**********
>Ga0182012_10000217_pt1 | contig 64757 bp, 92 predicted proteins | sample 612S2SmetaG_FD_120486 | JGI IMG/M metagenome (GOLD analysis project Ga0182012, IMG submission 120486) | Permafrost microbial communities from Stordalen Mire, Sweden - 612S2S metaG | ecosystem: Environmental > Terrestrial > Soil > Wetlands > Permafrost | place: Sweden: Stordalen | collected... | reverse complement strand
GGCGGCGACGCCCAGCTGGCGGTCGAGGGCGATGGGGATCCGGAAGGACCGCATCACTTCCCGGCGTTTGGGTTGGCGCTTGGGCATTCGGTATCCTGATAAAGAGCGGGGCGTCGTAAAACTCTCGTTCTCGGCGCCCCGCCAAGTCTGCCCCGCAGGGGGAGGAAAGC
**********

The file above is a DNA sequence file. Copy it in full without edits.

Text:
>Ga0182012_10000217_pt1 | contig 64757 bp, 92 predicted proteins | sample 612S2SmetaG_FD_120486 | JGI IMG/M metagenome (GOLD analysis project Ga0182012, IMG submission 120486) | Permafrost microbial communities from Stordalen Mire, Sweden - 612S2S metaG | ecosystem: Environmental > Terrestrial > Soil > Wetlands > Permafrost | place: Sweden: Stordalen | collected... | reverse complement strand
GGCGGCGACGCCCAGCTGGCGGTCGAGGGCGATGGGGATCCGGAAGGACCGCATCACTTCCCGGCGTTTGGGTTGGCGCTTGGGCATTCGGTATCCTGATAAAGAGCGGGGCGTCGTAAAACTCTCGTTCTCGGCGCCCCGCCAAGTCTGCCCCGCAGGGGGAGGAAAGC